Scholars studying drought and global warming in the Middle East are reviewing evidence linking the uprising against the Assad Regime that started during the “Arab Spring” of 2011, to the drought of 2007-2010. Those conclusions emerged from a new study by the University of California, Santa Barbara that found a very clear signal of climate change over the Eastern Mediterranean and the Fertile Crescent.
Winter brings rain to Syria’s Mediterranean climate and the winter of 2008-09 was the driest winter on record in the previous 100 years, causing severe damage to the domestic wheat crop. Despite its semi-arid climate, Syria normally has enough rain to support substantial agriculture, albeit limited to areas in the North and near the Mediterranean coast. Drought has wreaked havoc on croplands with tight water resources between 2007 and 2010. Crop failures caused by three parched years in a row forced about 1.5 million farmers to move into the cities.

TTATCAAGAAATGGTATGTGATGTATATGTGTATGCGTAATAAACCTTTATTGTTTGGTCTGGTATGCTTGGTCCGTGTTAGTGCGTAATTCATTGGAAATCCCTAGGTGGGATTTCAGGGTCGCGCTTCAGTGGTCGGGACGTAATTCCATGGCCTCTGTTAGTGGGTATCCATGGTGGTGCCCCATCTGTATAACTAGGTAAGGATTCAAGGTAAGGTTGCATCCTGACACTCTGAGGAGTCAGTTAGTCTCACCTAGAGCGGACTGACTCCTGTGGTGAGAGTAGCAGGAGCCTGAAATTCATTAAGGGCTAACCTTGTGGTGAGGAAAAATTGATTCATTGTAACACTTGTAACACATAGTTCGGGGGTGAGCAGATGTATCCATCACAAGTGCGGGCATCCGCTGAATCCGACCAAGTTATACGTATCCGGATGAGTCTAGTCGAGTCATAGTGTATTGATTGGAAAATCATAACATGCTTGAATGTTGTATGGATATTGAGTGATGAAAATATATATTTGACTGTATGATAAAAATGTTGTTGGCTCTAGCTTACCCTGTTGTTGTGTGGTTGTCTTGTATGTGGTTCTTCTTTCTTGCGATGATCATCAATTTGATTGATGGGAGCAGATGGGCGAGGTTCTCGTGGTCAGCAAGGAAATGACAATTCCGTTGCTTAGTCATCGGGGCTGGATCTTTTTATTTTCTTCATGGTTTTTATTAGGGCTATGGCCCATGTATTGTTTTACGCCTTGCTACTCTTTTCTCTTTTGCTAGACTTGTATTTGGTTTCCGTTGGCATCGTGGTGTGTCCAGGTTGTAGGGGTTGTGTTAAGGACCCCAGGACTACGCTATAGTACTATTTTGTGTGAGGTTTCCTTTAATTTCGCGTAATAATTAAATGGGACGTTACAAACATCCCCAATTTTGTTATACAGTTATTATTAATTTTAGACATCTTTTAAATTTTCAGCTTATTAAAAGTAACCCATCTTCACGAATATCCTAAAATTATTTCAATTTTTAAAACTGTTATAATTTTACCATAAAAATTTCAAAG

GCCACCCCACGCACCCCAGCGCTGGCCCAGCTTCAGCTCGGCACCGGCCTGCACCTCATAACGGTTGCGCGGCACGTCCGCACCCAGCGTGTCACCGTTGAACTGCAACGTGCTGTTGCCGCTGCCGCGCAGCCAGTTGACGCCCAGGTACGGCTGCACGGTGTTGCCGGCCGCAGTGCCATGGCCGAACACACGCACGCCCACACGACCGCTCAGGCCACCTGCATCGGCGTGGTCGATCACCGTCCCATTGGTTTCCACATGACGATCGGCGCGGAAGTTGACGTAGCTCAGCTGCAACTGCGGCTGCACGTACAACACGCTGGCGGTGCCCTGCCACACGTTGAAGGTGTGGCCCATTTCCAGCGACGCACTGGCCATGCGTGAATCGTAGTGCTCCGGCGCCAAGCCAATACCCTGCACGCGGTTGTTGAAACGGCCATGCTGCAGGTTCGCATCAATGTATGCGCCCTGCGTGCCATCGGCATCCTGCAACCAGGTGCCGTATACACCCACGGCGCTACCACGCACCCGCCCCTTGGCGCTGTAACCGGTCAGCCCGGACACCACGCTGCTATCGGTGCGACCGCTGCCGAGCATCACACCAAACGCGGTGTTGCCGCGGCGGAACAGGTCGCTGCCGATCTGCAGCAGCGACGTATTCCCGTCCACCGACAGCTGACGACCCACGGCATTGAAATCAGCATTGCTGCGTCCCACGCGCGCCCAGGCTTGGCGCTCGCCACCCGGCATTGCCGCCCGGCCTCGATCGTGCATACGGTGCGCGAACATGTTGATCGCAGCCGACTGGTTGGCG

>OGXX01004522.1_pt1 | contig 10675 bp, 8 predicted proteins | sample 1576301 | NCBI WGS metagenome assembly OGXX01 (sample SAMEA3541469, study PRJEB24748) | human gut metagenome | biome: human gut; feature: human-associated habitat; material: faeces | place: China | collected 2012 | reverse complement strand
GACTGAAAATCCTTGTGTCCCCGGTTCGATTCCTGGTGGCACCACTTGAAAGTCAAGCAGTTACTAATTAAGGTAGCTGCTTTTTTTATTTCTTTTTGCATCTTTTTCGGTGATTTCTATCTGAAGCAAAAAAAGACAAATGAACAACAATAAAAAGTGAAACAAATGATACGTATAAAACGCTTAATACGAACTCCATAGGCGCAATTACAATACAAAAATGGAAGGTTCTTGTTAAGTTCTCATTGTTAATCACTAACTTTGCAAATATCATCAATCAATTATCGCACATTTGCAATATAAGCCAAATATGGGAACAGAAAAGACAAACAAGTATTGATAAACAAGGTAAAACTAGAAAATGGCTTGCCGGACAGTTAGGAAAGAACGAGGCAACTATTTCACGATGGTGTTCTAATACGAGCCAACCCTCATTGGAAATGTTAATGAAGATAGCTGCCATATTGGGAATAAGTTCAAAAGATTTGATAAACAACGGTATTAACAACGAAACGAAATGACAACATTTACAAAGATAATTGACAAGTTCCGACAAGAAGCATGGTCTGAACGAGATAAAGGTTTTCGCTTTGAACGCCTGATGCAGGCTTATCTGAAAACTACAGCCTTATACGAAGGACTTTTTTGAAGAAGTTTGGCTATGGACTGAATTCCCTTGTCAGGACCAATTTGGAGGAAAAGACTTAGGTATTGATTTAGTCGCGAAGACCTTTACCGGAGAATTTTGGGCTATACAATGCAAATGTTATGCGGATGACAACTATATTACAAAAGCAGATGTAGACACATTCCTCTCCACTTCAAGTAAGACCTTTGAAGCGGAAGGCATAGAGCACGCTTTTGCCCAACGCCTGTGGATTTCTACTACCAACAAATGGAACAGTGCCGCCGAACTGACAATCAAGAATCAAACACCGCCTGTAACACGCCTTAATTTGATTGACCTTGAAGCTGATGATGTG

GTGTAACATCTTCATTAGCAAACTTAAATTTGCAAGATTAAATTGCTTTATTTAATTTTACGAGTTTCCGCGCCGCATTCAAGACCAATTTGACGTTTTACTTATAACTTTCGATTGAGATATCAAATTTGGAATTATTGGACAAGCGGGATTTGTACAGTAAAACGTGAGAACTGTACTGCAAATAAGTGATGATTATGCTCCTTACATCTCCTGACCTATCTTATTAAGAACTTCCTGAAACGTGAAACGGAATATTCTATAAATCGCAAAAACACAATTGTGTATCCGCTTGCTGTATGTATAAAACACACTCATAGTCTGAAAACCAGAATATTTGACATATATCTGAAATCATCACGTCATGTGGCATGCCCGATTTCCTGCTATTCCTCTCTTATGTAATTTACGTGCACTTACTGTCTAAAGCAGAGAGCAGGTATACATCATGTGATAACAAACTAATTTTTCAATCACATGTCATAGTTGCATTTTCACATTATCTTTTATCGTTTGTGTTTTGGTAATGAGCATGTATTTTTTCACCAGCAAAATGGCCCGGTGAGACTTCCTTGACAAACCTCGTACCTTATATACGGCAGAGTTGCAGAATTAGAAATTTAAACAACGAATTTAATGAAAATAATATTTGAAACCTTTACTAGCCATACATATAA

There they were joined by almost as many more refugees from the Iraq war. Between 2002 and 2010, Syria’s urban population rose by 50 percent. The Syrian government did little or nothing to ease the suffering of the displaced population. The resulting discontent then became instrumental in the opposition to President Bashar al-Assad.
Droughts have forced migrations in the past, but this time the sheer size of the population made a difference. The population in most of Syria, 40 or 50 years ago, was a small fraction of what it is today, and the increased population makes a stronger demand for water.
We can’t be sure that climate change, acting through drought, caused the Syrian uprising. It’s impossible to know what would have happened in the absence of severe drought and without this huge influx of agricultural refugees. You could make the argument that it would have happened anyway. Syria was the last of the Arab spring revolts and it already had serious overcrowding in its cities. But we can make the case that the drought pushed them over the threshold of resistance.